I like to work alone. Really alone. In my bedroom with the door closed, Veronica on the bed beside me–she never interferes–a Diet Coke, and my laptop. Bliss.
Except I couldn’t figure out how to get the dishwasher to work, so I dragged Pat Gaffney into my kitchen to show me. She’s the one who helped me put my lawn furniture together, too. And an end table. And her husband Jon helped me by putting my living room bookcases together on his own so I could get my books out of the garage. And then there’s Bob Mayer, typing his half of our story. I love that, I love it that I get to read parts of my book that I’ve never seen before.
So I like to work alone, but my life is definitely better and I am happier when somebody I trust helps. Thank you, Pat, Jon, and Bob.
Did anybody help make you happy this week?
(Also, below is the second scene of Rocky Start, courtesy of my talented, helpful partner, Bob Mayer.)
My dog, Maggs, and I had been shadow-walking the Appalachian Trail for months, and today we’d headed for the town my old boss Herc had sent my boots to. It was a pretty little place, spread out for a half mile covering a bend in the river away from the highway. When we got into town, I heard some shouting from a store, and then a guy stumbled backwards out of the door, dragging a crazed lady swinging a black statue. And then there was the big black Mercedes with the subtle but important modifications indicating it was armored, engine running, parked across the street.
All of that seemed odd, but none of it was my problem.
But then he backhanded her. I don’t care who started it or who was in the right or wrong, you don’t hit women. You might have to kill one if she’s trying to kill you, but that’s a different scenario. I went closer, noting that the woman was a furious, middle-aged version of the girl-next-door, all curly dark hair and flashing eyes. Cute in a she-demon kind of way, but then I’d been on the trail for months, some trees were looking good to me. I didn’t know who the guy was, but he had a telltale bulge under his jacket on his right hip.
He was reaching for that bulge as she swung the statue toward his balls, so I grabbed the guy’s collar and pulled him backward and behind me into the street to save both of them, just as a middle-aged Asian woman in a suit came bursting out of an office behind the SUV, yelling something about a pike.
The guy rolled to his feet while the crazy lady bitched at me for saving her, and then she said, “Look out,” and I had to deal with the jerk as he charged me. I got him with a leg sweep but he handled it like a pro, going with the fall, rolling and immediately back on his feet.
We were squaring off, when a woman in the Mercedes called out for Oswald Junior and brought him to heel, and he left, so he probably had some mother issues. Those are the worst. The SUV drove off, smooth on jacked up suspension to handle the weight, the powerful engine rumbling, so that problem was gone.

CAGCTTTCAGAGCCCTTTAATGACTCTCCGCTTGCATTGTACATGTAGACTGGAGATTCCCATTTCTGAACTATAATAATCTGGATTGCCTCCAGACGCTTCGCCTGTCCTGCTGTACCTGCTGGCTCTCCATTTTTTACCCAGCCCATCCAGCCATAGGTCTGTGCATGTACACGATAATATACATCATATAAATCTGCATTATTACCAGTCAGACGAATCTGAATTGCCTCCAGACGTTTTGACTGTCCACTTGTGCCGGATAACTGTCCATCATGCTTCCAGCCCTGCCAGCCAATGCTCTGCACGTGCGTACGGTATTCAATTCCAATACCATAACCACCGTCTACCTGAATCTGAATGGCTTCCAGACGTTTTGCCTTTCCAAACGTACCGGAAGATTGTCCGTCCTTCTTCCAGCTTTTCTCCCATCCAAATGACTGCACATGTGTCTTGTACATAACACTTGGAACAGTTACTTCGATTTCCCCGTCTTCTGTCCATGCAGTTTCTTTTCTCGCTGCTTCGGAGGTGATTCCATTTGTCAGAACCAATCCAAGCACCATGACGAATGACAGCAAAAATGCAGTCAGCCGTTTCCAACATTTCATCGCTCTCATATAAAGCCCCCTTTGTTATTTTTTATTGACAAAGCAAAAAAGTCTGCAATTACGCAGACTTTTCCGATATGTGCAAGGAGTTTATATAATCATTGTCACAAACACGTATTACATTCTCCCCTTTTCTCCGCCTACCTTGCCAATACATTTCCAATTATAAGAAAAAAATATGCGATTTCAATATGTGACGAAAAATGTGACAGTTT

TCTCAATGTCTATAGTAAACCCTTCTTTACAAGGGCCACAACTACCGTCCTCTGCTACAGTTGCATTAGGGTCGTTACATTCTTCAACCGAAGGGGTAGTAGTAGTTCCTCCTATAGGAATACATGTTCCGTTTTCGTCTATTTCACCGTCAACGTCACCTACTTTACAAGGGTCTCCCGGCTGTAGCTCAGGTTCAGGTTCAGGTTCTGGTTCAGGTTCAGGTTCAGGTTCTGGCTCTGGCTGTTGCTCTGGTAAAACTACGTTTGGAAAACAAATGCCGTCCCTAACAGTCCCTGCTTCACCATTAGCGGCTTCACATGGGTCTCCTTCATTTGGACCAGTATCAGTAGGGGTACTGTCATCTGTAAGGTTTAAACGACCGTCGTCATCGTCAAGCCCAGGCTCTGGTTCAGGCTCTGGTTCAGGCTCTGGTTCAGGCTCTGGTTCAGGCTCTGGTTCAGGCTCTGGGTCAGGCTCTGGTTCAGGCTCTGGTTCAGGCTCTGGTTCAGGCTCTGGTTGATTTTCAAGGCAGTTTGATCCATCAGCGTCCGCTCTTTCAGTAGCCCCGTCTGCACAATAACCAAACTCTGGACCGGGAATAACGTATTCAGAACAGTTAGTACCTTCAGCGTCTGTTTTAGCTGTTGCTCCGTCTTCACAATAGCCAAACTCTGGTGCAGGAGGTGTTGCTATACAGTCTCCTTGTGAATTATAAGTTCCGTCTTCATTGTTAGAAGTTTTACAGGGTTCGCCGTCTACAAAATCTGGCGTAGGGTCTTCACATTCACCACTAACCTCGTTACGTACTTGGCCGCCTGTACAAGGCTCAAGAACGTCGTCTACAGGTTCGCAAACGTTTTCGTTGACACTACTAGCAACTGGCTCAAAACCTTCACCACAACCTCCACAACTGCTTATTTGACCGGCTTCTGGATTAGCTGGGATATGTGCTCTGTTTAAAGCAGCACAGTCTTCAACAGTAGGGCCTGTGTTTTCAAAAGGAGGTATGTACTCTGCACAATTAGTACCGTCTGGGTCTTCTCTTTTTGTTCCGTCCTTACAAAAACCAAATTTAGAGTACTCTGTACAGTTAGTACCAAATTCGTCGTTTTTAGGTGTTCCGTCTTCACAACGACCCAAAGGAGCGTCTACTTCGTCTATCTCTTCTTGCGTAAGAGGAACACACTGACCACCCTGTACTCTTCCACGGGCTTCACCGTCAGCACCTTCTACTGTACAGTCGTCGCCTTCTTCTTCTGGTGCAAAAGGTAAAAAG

Two more women had come out of the shop, so I moved on down the street, away from the quartet of females ready to inflict pain: a blonde teenager who was obviously not afraid to use a shotgun; an older, stacked woman in the big black hat who was carrying a small version of the classic Fairbairn-Sykes fighting knife held in a way that showed she knew how to use it; the middle-aged Asian-American woman in the sharp suit with a taser in her hand and a look on her face that said somebody was going to die; and weirdest of all, the feisty, grown-up girl-next-door, swinging what appeared to be the Maltese Falcon.
Definitely not going back there.
I headed down the main drag. There was no sign of the Mercedes; it had turned, probably heading out of town if the people in it had any sense. All I could see was a handful of folks going about their business, most of them middle-aged or older, which made sense. Rocky Start did not look like the kind of place that kept its young. The trees were just beginning to turn at the higher elevations, and it was going to be a beautiful fall here in a week or two, but it would also be beautiful miles down the A.T. where I planned on being shortly, where there would be fewer armed women.
The guy bothered me. He was definitely hinky. The woman must have caught him by surprise—who expects a Falcon as a weapon?—but he’d recovered nicely and the stance he’d assumed to face me spoke of someone who’d had training.
The armored Mercedes also bothered me. It did not belong here. Very Important People rode in those, particularly VIPs who were worried about threats to their well-being.
Still, not my business.
I checked my map app and found out there were two post offices because the town was bisected by the state line between Tennessee and North Carolina. That explained the blue line running down the center of the appropriately named State Street and evidently up through the building called Oddities behind me. Two post offices seemed extreme, but I’d done contract work for the government and knew redundancy and stupidity were built into all elements of the bureaucracy. It had kept the country running this long through a lot of shit, so who am I to complain? Plus it had paid me pretty well for many years.
There wasn’t much of a town outside of this main drag, perhaps a block or two on either side. None of the buildings were higher than two stories, most of them old and worn brick, the ground floors small mom and pop shops. They dated back at least a century when these mountains had been harvested for timber before that same bureaucratic government stepped in and made things like National Parks and National Forests. Score one for the bean counters.